In 2020-2021, the trio were restricted to 11, 36 and 18 club starts respectively.

Hazard, having dealt with a series of muscle problems, started from the bench on Saturday. De Bruyne (orbital fracture) and Witsel (torn Achilles tendon) are both still recovering.

"Those are players who have something extra," said Dries Mertens, who took up one of the vacant attacking roles. "To not have three players like that, we're going to feel that, but we have to step up and be ready."

Leander Dendoncker stepped in for Witsel and said: "Axel has such a massive role in the squad, so it's logical we're talking about him. Kevin and Eden aren't here now either, and we're all talking about their absence. It's normal; they've earned it."

But it was Lukaku who ensured that absence was not felt. His clinical opener wrecked Russian dreams and might have been quickly followed by a second had Georgi Dzhikiya not expertly intervened. There were two minutes remaining when he belatedly hit the net again for Belgium's third, celebrated in more traditional fashion.

The Nerazzurri superstar has now been involved in 26 goals (22 goals, four assists) in his 19 games for Belgium since the World Cup.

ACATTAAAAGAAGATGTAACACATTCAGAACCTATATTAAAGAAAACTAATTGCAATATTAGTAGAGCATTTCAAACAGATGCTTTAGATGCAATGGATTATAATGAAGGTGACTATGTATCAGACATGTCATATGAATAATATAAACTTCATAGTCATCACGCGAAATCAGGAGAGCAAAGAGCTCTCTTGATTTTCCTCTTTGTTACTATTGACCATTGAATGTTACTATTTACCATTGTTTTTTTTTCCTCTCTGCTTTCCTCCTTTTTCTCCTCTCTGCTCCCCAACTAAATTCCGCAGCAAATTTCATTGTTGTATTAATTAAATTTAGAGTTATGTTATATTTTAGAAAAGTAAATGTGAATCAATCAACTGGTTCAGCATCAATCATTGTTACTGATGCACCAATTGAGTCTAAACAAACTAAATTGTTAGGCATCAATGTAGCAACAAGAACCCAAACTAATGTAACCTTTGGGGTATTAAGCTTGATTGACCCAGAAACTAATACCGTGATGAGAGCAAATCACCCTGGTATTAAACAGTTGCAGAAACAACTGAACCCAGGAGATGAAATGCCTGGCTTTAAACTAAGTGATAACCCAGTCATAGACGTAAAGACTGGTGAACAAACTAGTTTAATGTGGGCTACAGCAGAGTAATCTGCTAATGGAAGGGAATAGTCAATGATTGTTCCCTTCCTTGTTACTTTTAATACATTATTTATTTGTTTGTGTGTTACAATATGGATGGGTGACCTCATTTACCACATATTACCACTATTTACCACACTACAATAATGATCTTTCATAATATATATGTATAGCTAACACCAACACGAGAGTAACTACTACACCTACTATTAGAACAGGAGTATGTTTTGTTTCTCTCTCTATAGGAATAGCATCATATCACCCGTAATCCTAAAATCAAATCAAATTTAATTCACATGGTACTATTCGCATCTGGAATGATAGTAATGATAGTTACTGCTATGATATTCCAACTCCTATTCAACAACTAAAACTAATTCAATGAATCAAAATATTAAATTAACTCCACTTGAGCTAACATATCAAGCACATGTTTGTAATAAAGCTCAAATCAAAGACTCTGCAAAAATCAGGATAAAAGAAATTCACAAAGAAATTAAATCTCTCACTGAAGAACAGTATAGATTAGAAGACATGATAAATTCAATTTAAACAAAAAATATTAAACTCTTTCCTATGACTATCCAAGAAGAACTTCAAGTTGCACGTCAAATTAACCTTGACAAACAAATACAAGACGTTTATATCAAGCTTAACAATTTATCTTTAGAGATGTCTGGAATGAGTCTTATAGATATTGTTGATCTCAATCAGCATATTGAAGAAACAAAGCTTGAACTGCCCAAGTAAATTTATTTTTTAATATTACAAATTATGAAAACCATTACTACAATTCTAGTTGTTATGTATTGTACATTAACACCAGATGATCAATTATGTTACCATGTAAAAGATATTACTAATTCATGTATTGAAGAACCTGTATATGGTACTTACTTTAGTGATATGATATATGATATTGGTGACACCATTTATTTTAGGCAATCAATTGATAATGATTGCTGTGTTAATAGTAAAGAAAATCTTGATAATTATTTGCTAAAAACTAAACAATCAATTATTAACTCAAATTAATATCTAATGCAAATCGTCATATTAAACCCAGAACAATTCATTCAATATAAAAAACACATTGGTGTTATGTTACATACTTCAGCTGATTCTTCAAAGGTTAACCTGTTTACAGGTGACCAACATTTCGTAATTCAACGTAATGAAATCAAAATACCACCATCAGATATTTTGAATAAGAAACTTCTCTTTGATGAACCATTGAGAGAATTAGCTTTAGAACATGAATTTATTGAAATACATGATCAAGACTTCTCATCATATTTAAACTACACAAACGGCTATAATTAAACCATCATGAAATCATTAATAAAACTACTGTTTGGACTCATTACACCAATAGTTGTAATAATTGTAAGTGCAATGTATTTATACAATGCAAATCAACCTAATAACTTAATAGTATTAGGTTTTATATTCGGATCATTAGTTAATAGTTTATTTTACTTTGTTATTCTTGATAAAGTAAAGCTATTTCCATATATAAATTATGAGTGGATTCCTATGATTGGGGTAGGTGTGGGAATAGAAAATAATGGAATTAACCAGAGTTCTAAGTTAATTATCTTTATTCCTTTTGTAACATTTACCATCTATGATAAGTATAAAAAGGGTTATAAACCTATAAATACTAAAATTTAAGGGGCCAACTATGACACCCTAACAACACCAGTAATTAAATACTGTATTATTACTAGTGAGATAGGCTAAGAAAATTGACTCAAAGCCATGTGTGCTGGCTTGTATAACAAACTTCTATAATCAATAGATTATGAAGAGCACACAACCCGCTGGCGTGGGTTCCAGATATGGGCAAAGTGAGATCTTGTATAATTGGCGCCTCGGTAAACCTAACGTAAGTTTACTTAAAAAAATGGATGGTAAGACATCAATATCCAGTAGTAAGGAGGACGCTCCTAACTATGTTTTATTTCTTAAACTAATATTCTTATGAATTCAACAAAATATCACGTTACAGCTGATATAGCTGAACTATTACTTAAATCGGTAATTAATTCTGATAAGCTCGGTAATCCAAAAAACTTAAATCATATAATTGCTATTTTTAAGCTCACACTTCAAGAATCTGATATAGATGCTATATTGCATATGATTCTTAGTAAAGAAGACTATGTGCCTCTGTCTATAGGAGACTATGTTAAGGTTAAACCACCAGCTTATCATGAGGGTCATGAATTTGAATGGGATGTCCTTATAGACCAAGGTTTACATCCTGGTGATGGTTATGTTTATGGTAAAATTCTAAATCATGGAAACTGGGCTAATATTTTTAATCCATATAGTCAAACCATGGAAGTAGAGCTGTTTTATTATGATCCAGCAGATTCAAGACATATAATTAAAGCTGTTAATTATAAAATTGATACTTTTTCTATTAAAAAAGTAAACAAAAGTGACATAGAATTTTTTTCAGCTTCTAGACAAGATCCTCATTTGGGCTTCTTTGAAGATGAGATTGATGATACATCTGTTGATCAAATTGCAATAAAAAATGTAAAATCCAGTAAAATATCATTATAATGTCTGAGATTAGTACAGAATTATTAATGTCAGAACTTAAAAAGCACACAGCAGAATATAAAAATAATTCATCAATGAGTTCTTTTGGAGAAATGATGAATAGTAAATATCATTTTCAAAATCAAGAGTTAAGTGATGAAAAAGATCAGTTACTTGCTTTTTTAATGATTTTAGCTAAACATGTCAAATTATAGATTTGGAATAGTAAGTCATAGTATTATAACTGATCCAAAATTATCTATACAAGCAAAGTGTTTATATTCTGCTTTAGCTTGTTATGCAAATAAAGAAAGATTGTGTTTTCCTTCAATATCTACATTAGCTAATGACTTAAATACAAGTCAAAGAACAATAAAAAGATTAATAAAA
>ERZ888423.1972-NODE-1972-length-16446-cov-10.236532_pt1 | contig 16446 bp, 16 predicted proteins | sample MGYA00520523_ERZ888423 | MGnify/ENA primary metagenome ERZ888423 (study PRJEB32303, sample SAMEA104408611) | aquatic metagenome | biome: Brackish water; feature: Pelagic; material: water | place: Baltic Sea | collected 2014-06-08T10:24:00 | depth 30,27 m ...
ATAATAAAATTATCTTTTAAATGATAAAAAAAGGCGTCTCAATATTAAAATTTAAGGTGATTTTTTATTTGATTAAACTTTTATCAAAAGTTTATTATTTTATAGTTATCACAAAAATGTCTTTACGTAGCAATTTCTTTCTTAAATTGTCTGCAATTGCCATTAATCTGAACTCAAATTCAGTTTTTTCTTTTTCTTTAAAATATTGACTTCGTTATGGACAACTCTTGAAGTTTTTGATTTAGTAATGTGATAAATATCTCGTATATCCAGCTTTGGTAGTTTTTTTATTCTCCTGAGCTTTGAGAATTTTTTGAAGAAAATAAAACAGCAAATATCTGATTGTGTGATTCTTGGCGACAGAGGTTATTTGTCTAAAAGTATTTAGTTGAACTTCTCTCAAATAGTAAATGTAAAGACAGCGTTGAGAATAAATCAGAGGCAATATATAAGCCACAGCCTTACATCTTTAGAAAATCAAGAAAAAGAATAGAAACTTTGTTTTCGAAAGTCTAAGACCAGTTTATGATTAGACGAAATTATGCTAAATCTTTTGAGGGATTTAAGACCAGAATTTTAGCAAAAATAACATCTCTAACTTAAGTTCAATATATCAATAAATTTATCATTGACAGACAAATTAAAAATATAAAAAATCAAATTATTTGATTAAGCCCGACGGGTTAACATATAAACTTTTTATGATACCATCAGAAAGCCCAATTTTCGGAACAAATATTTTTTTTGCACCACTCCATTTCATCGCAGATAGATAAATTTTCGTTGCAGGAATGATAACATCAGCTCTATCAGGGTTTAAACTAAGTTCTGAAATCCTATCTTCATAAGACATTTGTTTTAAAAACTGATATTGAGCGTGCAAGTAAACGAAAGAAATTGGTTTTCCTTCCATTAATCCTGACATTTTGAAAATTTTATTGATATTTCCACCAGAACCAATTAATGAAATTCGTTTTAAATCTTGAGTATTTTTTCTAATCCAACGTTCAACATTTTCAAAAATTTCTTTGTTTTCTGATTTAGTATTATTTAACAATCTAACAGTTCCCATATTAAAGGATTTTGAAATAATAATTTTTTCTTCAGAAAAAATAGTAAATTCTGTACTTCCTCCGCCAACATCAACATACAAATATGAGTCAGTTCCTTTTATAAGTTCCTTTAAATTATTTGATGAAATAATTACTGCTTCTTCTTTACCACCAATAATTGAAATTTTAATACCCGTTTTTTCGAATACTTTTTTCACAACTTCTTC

Of Lukaku's nine finals goals, only one has arrived in the knockout stages, but this early effort was crucial in seizing control of the group. On this form, he will surely also add to that tally.

For all that this was an impressive win as Hazard featured sparingly and two key midfielders not at all, there is an argument – at least from those studying their wallcharts – Belgium might actually be better served finishing second in their pool. That could potentially mean no repeat of 2018, when they landed in the trickier half of the draw and met France in the last four. The same scenario is very possible again from first place.